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Making it Work in the Sandwich Generation

Q: My mother is moving in with our family and there are going to be a lot of changes, starting with two of our four kids sharing a bedroom. I can feel the resentment building up already. Any suggestions for making the best of this situation?

A: This is an issue that is coming up with more frequency at our parenting center. Living in the sandwich generation, you are in the middle of caring for your children, as well as for a parent who has become less independent, either physically or financially.

For a three-generation household to function well, ground rules are important.These should be established before your mother moves in. You might want to start with the financial issues such as who pays for what, will she contribute to the purchase of additional groceries or a cleaning service to help with extra housework, and will she pay rent? Your mother may require additional help such as an aid or nurse. If so, who will pay for these services? It can be uncomfortable discussing these things, but in order to prevent issues from arising later, better to get this resolved up front.

Next, discuss issues that concern the children. Your mother needs to know that discipline is up to you, the parents. She should not impose limits nor should she undermine your rules when it comes to the children.

In terms of the kids, change is always difficult. They may resent having to share a room initially but in time they should get over this. What they gain is the opportunity to have a closer relationship with a beloved grandparent as well as the chance to learn to be more tolerant and compassionate.Perhaps Grandma could teach the children a new skill such as sewing, cooking, or how to play bridge. A shared interest can be a great way to strengthen a bond.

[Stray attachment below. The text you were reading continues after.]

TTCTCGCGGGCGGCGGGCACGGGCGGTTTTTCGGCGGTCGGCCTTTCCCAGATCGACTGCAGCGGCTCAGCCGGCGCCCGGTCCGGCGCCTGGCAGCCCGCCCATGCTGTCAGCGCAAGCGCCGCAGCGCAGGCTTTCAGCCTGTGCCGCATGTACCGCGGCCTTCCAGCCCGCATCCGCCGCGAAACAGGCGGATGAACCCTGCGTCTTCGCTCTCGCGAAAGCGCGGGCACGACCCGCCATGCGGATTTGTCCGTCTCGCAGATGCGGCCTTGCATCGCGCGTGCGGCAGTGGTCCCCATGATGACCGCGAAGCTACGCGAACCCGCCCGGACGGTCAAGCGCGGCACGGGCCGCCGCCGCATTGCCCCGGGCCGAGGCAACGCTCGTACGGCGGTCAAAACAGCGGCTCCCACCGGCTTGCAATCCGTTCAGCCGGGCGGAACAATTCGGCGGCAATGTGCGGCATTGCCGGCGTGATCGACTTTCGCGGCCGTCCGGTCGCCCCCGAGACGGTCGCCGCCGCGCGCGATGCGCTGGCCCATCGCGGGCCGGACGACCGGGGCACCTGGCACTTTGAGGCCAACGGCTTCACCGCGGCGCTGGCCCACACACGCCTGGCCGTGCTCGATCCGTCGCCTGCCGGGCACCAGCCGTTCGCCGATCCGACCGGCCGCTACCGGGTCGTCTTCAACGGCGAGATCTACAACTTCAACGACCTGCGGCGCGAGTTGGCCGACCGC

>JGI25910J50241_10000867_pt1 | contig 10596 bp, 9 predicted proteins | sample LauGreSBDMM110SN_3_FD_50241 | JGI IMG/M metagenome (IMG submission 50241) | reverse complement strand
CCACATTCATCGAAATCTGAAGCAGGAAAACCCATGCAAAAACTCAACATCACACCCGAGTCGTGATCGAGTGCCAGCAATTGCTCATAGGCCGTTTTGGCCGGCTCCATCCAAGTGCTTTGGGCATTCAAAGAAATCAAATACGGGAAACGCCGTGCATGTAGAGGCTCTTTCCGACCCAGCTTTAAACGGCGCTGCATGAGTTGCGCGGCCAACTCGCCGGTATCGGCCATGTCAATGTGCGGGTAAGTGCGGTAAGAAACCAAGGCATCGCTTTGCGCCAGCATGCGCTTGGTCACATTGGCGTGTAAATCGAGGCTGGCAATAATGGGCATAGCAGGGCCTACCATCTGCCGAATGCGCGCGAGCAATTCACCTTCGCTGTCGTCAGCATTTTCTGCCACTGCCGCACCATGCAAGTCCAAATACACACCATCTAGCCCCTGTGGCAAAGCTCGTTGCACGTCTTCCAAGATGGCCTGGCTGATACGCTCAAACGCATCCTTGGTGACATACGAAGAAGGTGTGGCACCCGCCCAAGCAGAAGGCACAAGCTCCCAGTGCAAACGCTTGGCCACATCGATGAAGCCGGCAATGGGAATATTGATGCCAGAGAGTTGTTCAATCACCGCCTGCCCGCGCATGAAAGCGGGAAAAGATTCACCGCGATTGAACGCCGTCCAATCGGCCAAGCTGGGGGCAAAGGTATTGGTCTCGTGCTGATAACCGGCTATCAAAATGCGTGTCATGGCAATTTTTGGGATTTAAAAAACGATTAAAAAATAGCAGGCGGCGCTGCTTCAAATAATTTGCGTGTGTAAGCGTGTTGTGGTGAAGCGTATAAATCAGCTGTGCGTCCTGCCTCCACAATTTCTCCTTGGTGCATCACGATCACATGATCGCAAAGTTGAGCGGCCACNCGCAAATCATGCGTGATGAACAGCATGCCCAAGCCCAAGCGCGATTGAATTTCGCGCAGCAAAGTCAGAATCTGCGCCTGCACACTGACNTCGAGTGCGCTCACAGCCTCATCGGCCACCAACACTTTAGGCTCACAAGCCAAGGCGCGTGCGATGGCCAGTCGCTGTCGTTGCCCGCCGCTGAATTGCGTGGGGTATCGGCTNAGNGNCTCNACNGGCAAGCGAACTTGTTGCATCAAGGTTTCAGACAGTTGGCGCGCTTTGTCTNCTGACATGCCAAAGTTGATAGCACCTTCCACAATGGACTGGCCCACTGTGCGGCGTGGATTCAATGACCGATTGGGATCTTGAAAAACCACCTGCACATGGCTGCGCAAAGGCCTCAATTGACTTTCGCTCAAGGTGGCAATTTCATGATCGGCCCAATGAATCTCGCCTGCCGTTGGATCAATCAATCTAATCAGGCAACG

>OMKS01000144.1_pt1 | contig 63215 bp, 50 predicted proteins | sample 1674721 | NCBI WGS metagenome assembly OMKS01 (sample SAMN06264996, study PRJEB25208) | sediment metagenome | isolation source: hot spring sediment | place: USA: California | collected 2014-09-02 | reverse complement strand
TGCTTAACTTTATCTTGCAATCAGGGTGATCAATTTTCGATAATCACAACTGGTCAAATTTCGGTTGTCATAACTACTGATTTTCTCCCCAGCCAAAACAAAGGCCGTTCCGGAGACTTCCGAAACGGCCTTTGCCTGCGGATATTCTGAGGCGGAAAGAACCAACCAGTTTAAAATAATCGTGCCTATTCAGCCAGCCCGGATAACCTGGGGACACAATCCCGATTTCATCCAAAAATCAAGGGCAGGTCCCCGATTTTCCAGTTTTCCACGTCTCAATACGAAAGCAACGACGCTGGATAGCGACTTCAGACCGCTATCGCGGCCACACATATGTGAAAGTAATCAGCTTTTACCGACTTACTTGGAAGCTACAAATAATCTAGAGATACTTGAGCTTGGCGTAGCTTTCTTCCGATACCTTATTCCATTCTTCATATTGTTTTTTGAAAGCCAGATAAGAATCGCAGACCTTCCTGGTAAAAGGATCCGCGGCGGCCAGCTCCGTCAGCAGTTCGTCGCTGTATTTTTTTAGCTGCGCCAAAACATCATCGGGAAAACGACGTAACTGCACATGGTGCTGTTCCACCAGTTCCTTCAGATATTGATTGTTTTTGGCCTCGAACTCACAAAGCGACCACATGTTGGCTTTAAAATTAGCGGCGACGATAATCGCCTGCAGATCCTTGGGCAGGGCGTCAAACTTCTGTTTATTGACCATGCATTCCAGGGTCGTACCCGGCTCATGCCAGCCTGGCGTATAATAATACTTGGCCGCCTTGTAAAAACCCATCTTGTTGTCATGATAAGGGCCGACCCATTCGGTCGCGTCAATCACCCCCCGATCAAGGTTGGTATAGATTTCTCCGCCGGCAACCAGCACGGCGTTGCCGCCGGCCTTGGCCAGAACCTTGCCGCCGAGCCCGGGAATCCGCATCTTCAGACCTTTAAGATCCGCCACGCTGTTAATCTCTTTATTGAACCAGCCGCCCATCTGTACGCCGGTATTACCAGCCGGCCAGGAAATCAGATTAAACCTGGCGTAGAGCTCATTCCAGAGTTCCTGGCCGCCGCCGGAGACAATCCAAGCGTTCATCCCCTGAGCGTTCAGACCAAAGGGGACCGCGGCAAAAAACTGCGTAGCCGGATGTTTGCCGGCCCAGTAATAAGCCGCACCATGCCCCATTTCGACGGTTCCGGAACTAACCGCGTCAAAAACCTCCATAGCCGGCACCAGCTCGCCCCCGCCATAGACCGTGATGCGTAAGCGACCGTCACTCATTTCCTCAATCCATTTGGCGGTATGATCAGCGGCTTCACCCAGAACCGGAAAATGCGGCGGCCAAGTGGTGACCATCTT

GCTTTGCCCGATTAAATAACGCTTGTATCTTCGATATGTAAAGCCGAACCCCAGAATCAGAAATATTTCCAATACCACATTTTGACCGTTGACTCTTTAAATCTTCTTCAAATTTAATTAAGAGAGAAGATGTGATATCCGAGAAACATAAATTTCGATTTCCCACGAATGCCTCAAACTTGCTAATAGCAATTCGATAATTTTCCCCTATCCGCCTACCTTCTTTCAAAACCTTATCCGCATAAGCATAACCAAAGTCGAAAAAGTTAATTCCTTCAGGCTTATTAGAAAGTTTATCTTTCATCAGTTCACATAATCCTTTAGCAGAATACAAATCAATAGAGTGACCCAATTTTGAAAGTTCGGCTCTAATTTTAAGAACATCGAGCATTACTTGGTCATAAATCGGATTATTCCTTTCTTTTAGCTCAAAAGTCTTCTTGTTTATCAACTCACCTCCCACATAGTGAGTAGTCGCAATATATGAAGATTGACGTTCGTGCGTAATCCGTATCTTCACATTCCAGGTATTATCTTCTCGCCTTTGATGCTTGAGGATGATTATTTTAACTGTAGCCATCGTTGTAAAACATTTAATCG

Of course, every family is different and made up of individual personalities. If you have never had a close relationship with your mother, I would not expect living together to change that. Before you take this big step, you and your mother need to do some soul-searching to determine if this is the best move for all of you.

If you move forward, you might want to look at some ways to lessen the possibility of major conflict. There is a family in my neighborhood who shares care with a sister who lives out of state. Grandma spends winters in Florida with one sibling and summers here in Richmond. This way everyone gets to have the pleasure of Grandma’s company but she never overstays her welcome. If this is not feasible, do make sure that you have plenty of together time with your nuclear family.Think about taking a family vacation with the just six of you – perhaps doing something very active that an older person wouldn’t be up for in the first place. Find someone who can stay with Grandma if she is not able to care for herself.

It is important that all members of the family communicate so that tensions do not build up to the point where someone blows. Allow your children and spouse to express any resentment and then search for creative solutions. Sometimes a family or elder counselor can be of great help.Remember that life transitions take time.Give everyone six months to adjust. If after a reasonable period of time, things just don’t seem to be working, then you may need to re-evaluate. Please take care of yourself. You are the ingredient that holds this sandwich together. Make time for yourself – exercise and spend time with friends and your partner.

Susan Brown holds a master’s degree in developmental psychology, as well as degrees in early childhood education and psychology. A mother, teacher, children’s book author, and nationally known family educator, she works with clients at Everyday Parenting Solutions.
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